Davide Balliano‘s late body of work has a characteristic thematic vocabulary that underlines the continuity in what fascinates the artist in his own minimalistic world. The Italian born and now New York-based emerging artist Davide Balliano (b.1983) is significantly celebrated for his minimalistic canvases in which he demonstrates his allegoric concerns about the universe and the human nature. Loyal to his promise to keep aesthetically simple concepts and ideas, Balliano develops his engagement with abstraction and geometric depictions in a way that lends to each of his paintings a luminary sense of mystical message to the viewer. Although the artist has also shown his commitment to other art mediums –such as ceramic, stone and sculptures in wood– his main means of expression are paintings. His painting series are predominately black and white oriented, subtly elegant with alluring enigmatic foundations, e.g. monochromatic white canvases accompanied with a sophisticated count of dots or black lines that shape a mysterious illusion with their leaning.
Words: Yannis Kostarias
The majority of his paintings feature finely-balanced black lines, varying in scale and size, that construct confined visualizations, almost reminiscent of a labyrinth, in which the brush strokes’ shapes magnetize the gaze of the viewer and increase the depth of the painting. To further underline the effect of these subtle proportions, Balliano skilfully plays with the degree of psychological or intellectual profundity which is reflected in his work. Conveying a sense of perfectly constricted space, Balliano’s painting process brings out the aesthetics of equal proportions on canvas. By paying attention to his visual depictions, a remarkable sense of balance is transmitted to the viewer’s eyes and mind enabling the audience to reach a state of aesthetic equilibrium. Alongside his paintings, ceramic sculptures usually complete the display highlighting the ephemeral dimension of materiality and increasing the contrast between the painted symbolisms on canvas and the physical objects in space.
At another level, Balliano’s artistic vocabulary unveils allegoric visionary remarks that call attention to painters, such as Heinz Mack, Ufan Lee or even Dadamaino, who all have achieved a remarkably enigmatic precision in their series of symbolic optical illusion works. Probably, creating an enigma is an essential component in art making and this is carefully realised by Balliano’s imagery. His recent show at Tina Kim gallery in New York showcased some unique art pieces that embody an aesthetic quality that cannot be interpreted by language, yet it is able to leave the visitor perplexed and hooked.
In his interview with ArtVege, the artist interestingly analyses both himself and his artistic practice providing some catchy details.
ArtVerge: Can you tell us about the process of making your work?
Davide Ballliano: In my painting practice I work layering plaster, gesso and various lacquers and varnishes on wood panels. My sculptures are often produced with the skillful help of makers and fabricators following technical drawings. When the process allows it, I finish the surface details and the coloring.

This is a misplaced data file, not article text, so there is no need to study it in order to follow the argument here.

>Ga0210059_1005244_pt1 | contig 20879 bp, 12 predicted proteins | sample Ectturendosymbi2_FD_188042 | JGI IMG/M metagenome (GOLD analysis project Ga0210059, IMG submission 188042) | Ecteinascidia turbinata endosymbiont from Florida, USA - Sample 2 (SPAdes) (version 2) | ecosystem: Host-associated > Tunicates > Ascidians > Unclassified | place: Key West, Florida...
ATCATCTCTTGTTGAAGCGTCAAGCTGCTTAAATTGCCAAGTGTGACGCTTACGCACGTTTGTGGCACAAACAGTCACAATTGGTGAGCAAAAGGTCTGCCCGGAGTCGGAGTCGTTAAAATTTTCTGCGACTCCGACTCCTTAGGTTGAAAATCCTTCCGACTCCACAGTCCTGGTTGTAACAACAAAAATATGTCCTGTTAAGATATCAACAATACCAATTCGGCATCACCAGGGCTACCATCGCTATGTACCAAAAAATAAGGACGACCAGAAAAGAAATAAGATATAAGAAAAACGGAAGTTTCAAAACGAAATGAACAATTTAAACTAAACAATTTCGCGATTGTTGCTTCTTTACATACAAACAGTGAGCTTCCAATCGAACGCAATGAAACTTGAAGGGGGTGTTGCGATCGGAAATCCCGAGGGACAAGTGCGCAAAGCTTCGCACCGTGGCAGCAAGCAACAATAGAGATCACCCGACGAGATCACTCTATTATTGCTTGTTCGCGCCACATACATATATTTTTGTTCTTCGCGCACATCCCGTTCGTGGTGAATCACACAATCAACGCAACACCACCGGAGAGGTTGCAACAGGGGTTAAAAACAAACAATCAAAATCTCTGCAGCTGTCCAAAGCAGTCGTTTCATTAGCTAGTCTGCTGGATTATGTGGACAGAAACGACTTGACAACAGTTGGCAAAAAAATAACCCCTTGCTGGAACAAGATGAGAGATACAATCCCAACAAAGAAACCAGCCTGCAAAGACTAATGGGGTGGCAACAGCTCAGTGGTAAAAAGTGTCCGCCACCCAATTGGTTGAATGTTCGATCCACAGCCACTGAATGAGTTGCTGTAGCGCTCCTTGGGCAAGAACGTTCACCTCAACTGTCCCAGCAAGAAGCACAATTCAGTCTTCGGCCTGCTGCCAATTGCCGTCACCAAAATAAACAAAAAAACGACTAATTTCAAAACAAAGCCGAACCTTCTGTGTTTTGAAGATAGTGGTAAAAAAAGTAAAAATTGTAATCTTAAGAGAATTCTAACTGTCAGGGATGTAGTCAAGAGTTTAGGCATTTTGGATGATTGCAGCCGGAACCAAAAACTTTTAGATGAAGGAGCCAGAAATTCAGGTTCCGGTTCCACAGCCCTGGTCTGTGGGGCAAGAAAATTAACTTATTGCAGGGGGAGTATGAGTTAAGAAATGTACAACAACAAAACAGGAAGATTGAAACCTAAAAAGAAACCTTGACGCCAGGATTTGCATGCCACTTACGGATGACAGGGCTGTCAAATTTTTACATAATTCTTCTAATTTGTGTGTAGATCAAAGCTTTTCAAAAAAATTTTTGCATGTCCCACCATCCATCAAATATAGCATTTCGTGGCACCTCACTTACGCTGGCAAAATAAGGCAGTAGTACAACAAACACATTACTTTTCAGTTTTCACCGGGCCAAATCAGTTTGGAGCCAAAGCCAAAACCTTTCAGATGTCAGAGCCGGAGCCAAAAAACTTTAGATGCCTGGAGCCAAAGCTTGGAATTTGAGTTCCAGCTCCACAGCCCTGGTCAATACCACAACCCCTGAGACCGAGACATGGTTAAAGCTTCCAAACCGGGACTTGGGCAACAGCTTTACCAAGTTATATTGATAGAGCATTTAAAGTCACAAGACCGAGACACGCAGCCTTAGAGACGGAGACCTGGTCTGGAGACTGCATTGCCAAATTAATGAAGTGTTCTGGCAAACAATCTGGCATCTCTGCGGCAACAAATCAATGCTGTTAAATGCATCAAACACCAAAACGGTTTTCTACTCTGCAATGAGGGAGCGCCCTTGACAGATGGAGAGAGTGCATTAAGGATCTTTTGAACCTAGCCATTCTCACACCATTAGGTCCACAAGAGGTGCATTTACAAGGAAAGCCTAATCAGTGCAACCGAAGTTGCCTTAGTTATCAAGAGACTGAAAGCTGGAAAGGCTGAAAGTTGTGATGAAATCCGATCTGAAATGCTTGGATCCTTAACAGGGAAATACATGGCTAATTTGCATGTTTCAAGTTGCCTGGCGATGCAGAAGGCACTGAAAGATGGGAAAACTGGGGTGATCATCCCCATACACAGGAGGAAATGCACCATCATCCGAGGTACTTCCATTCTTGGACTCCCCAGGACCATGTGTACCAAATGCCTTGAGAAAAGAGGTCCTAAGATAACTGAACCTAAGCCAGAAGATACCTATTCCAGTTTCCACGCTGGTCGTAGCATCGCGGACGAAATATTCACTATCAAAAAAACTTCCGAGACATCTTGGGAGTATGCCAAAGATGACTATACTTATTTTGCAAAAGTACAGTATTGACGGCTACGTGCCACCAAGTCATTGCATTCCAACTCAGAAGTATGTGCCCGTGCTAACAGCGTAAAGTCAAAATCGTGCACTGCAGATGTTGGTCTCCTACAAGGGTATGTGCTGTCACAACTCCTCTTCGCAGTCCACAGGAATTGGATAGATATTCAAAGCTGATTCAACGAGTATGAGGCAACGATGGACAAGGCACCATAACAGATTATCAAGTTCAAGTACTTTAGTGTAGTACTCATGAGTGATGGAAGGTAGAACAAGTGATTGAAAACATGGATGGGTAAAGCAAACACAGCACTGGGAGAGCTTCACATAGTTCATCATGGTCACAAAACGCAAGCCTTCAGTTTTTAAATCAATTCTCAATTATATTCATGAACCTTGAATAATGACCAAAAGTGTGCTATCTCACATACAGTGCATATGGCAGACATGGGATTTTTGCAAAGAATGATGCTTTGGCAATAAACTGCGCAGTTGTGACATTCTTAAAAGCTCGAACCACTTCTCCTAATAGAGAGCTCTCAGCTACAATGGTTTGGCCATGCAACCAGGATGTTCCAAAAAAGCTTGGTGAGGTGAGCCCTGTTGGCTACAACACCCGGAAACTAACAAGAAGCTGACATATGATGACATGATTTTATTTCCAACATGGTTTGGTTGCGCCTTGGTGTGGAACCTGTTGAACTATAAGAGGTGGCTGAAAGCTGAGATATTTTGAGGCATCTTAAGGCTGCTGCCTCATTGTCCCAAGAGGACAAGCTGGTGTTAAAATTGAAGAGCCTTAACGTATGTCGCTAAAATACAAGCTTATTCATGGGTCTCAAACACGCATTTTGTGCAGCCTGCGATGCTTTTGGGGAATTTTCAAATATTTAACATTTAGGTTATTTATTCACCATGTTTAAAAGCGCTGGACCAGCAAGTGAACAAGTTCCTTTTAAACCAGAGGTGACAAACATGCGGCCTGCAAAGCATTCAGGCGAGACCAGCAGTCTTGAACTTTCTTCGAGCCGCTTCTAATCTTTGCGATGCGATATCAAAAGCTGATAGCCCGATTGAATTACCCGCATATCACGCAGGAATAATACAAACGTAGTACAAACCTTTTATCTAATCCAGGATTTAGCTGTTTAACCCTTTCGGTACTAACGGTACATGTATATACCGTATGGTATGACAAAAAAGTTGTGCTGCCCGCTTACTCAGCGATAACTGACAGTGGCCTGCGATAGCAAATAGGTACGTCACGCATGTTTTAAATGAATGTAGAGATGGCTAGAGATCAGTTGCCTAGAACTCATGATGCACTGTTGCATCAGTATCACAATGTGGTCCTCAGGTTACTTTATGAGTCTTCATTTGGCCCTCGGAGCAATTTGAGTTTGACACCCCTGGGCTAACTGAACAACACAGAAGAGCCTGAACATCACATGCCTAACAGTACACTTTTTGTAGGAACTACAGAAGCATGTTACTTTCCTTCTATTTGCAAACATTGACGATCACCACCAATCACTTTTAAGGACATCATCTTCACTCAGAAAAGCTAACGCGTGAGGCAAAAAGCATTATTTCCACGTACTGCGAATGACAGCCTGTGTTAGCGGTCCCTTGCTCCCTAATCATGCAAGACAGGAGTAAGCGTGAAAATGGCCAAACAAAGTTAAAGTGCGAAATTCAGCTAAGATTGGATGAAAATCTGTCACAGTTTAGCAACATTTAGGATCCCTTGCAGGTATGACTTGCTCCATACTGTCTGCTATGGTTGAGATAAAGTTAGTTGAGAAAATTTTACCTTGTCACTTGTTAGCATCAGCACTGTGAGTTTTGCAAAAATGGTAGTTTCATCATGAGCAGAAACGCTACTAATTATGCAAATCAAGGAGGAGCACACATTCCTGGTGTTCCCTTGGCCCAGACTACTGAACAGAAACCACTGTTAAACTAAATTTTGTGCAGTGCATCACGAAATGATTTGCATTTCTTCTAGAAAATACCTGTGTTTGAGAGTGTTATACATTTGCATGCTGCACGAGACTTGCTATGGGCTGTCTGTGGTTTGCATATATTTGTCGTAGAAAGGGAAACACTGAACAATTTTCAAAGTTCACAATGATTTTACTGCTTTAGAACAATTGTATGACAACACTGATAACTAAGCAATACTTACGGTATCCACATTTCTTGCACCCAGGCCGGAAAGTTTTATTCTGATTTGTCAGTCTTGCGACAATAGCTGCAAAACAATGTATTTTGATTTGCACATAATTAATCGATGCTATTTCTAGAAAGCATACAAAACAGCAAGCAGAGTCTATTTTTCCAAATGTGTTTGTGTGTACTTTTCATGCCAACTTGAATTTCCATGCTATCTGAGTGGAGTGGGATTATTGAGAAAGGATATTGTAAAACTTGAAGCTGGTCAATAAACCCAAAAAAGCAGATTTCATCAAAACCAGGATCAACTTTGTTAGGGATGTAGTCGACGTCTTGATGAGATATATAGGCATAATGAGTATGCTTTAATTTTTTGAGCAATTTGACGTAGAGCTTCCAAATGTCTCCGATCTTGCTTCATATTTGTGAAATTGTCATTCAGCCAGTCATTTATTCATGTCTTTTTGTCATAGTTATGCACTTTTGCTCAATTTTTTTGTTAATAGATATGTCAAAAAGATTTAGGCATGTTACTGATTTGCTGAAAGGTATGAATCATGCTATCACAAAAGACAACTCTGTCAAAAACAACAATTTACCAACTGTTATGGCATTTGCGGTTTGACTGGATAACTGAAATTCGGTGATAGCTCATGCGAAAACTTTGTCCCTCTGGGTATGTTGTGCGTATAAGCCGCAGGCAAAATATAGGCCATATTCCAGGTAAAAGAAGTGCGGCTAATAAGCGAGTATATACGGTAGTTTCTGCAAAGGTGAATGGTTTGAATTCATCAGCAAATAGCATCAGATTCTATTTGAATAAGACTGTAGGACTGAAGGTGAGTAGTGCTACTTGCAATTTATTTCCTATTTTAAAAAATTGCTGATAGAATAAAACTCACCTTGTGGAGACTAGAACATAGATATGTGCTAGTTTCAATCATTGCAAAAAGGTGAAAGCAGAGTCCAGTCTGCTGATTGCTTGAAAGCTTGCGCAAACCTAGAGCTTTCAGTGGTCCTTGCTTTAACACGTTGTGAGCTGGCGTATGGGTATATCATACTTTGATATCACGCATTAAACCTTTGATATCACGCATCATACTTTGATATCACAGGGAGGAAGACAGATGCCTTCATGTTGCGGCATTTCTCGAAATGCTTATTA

How would you define your work in few words?
Sober, austere, minimal, serene, graphic and mystical.
When is that moment you realise that an artwork is finished and ready to present it?
When it stops crying.
Do you have a favourite book, film or painting, which inspires you?
The Tartar Steppe by Dino Buzzati as book, The Turin Horse of Béla Tarr as movie and far too many paintings to name them all. The first that comes to mind is a large square white monochrome of Robert Ryman in the collection of the Dia Foundation in Beacon NY.
When was the latest video you watched on social media and had an impact on your mood? Which one?
A pug on a swing I saw this morning.
What things does your mum think about your art?
She often seems to understand it much more than me.
Which exhibition did you visit last?
Chung Seoyoung at Tina Kim, Alice Neel at David Zwirner and Pedro Reyes at Lisson.
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Thank you to everyone that came by on Thursday night to celebrate the result of so much work. To share it with so many friends and colleagues has been a joy. A big thank you to Tina Kim and her incredible team. Working with them has been a pleasure and a privilege. And above all, thank you to my lover, found treasure and soon wife @maria_sprowls that made all this possible with her endless support, love and patience.
What is the last thing you bought?
A new cards holder at Muji. The old one was ripping holes in my pockets.
Is the glass half empty or half full ?
Are you a morning person or a night owl?
I evolved into a brutally early morning person.
If you could live anywhere in the world, where would you live?
Between New York City (where I do live since 10 years) and the countryside of upstate New York.
Which are your plans for the near future?
I’ll be extremely busy with work until May then I’m getting married to an angel.
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"I see my work more as a collection of signs rather than symbols, so I believe the meaning can be as open as all the possible readings of them. I’d love my work to be physically felt rather than understood because the notion of understanding implies the possibility of an incorrect understanding, and I’m in no position to judge what is correct or incorrect reading of my work, as sometimes I barely understand it myself. That said, here are my thoughts on colors and shapes…"// Check out the #linkinbio for #DavideBalliano's full interview with #blouinartinfo "Davide Balliano's Mystical Geometrics at Tina Kim Gallery."